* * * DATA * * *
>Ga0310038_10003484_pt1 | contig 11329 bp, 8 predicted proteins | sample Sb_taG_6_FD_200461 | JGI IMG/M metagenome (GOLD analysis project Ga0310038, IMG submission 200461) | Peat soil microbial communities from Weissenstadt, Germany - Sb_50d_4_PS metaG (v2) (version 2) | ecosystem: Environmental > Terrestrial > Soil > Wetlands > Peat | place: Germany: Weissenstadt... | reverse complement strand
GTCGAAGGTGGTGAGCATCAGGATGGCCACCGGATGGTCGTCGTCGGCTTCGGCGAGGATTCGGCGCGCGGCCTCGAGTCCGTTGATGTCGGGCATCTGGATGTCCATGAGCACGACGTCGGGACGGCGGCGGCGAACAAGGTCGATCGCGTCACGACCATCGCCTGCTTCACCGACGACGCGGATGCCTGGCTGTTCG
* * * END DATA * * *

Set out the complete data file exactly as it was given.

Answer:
>Ga0310038_10003484_pt1 | contig 11329 bp, 8 predicted proteins | sample Sb_taG_6_FD_200461 | JGI IMG/M metagenome (GOLD analysis project Ga0310038, IMG submission 200461) | Peat soil microbial communities from Weissenstadt, Germany - Sb_50d_4_PS metaG (v2) (version 2) | ecosystem: Environmental > Terrestrial > Soil > Wetlands > Peat | place: Germany: Weissenstadt... | reverse complement strand
GTCGAAGGTGGTGAGCATCAGGATGGCCACCGGATGGTCGTCGTCGGCTTCGGCGAGGATTCGGCGCGCGGCCTCGAGTCCGTTGATGTCGGGCATCTGGATGTCCATGAGCACGACGTCGGGACGGCGGCGGCGAACAAGGTCGATCGCGTCACGACCATCGCCTGCTTCACCGACGACGCGGATGCCTGGCTGTTCG